I, Migrant


The perplexed look on his face was not what I expected from a middle-aged, North African, international journalist. His family had moved to Europe years ago – and he managed one of the largest news companies in the world. And yet, here he was. Staring at me with his eyes squinted as if I had just arrived from another planet.

He slowly raised a long, bony finger to draw circles in the air between us, and while pointing at my face, he asked: “where is this from?”

It didn’t take me long to realise that “this” meant me, and he was trying to figure out why I looked the way I did. In short, my ethnicity. As if knowing where I “was from” would help him decide how to “deal” with me.

Now, I’m not a stranger to such questions, but never had it been put to me so… bluntly. So… indelicately.

It was the precipice of a slippery slope as the answer was never black, or white. Literally. Anything I said in reply inevitably led to a slew of other questions. Which only paved the way for even more. The discussion could prove interminable. I never enjoyed it.

Where is this from? Indeed.

It’s not a matter of trying to be mysterious, or even – difficult. I was just never a fan of the way people seem to size you up depending on where they think you’re from, and the presumptions that go along with their perceptions of that. In my years as a traveling journalist, I discovered that if people didn’t know what prejudices to look at you with – you stood a better chance of being taken simply for what you showed them. You become a blank canvas of sorts … on which you and the “viewer” can create together.

I liked not fitting into a box. Or better said: I liked others not being able to put me into any of their boxes. It allowed for more possibilities.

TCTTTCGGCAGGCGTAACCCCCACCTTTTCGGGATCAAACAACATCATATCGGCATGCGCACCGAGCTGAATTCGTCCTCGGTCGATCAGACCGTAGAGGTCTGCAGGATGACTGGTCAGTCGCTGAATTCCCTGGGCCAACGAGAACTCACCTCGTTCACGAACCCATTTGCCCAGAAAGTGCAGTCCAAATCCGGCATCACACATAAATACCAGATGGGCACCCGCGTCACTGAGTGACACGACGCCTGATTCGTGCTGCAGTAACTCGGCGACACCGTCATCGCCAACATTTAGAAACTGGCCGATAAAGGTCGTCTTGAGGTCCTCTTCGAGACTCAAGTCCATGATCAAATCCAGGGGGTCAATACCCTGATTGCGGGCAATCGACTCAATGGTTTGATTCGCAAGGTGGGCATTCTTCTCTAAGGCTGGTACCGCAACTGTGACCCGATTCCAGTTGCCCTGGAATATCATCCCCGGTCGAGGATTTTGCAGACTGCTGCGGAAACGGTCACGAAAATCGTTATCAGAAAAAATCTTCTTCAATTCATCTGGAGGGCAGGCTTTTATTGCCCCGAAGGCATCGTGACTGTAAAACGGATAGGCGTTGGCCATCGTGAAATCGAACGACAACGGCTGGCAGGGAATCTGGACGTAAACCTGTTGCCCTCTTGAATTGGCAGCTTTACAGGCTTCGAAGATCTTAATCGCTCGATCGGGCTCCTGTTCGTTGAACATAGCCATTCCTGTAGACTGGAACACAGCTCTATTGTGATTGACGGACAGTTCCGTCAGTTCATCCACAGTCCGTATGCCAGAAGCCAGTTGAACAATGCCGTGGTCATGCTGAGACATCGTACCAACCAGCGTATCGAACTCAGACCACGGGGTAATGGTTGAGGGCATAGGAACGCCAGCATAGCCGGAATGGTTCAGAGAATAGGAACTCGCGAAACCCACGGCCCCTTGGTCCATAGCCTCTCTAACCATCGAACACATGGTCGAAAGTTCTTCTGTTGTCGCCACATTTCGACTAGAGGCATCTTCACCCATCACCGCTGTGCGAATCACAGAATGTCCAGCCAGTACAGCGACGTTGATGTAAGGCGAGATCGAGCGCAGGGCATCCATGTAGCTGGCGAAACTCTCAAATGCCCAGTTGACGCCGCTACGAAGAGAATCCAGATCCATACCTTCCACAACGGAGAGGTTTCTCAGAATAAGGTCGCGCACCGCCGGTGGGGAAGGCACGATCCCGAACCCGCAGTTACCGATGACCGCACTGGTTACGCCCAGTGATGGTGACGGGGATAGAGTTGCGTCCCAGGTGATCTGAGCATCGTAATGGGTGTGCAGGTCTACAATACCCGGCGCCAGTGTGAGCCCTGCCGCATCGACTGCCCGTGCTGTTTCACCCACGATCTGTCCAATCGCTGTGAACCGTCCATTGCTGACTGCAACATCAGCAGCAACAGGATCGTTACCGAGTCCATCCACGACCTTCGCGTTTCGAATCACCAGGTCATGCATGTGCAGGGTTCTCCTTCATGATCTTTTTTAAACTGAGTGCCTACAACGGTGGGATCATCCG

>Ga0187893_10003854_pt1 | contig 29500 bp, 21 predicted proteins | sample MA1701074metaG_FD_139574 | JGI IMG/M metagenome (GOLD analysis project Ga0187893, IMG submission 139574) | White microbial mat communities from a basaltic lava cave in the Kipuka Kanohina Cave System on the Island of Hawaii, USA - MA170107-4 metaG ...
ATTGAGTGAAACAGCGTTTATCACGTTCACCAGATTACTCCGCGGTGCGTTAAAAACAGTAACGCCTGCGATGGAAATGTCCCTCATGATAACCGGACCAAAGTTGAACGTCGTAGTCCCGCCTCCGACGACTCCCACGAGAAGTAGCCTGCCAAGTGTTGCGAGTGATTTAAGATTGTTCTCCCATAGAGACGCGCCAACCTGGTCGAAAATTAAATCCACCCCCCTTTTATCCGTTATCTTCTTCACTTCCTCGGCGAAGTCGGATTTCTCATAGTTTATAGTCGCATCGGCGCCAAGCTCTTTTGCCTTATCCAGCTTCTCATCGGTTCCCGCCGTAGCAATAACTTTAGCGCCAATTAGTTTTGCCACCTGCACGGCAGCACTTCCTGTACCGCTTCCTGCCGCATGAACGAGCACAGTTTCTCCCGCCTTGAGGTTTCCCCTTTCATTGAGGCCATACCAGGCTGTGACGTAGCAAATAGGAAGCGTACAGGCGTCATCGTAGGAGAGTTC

When assigned in the Middle East, I passed for everything from Lebanese, to Syrian …to German!
In Europe, I was Mediterranean, Arab, or Turkish. Occasionally, I would get asked if I was “Oriental”, or Canadian. In Asia, I am often seen as European, “foreign”, or at the very least, most definitely “mixed”. Being uncertain about “who” I was, meant people often treated me simply as an “open vessel”, if you will. Which is exactly what you want if you’re there to listen, and to learn.
I am not the only one with a such a circus in my genes. I like to think it makes us citizens of the world. One without barriers, or borders.

As Amin Maalouf, the French Lebanese writer, put it: “every individual is a meeting ground for many different allegiances…”. And these “composite identities” allow for the opportunity to “act as bridges, mediators between various cultures and communities.” Where differences intermingle, and co-exist. A most basic manifestation that people shouldn’t limit themselves to black and white definitions of ‘identity’. Life is more magical than that. And each of us is not confined to a fixed mark. We are all many things at once. And we don’t have to cancel each other out.

Apparently, I am descended from Sephardic Jews, and Basques. From Javanese Hindus, and Malayan Muslims. From nomads, and gypsies. From people unsettled, in one way or another. I am all this and more, just as you are. More.
Ultimately, we are all “displaced”, and in search of where we belong. To feel accepted for the potent cocktail of humanity that we each are. To not be asked with such open perplexity – “where is this from?”. Twenty-five years of meeting all sorts of people in different places has shown me that “home” is a construct. A fabricated concept made up of our nightmares, and aspirations. Our roots, our wings, our shadows, our solace. Eventually, we realise we have to carry it within us to survive. To be happy. Like turtles with their homes settled firmly on their backs.
We are all – in one way or another – migrants, searching for our souls.

“Where is this from?”, he asked.
I told him the truth: “I am a migrant.”

The middle-aged cocktail of a man wasn’t expecting that. He stared at me with his eyes open wide, and after what seemed an eternal silence, they crinkled as he broke into a smile.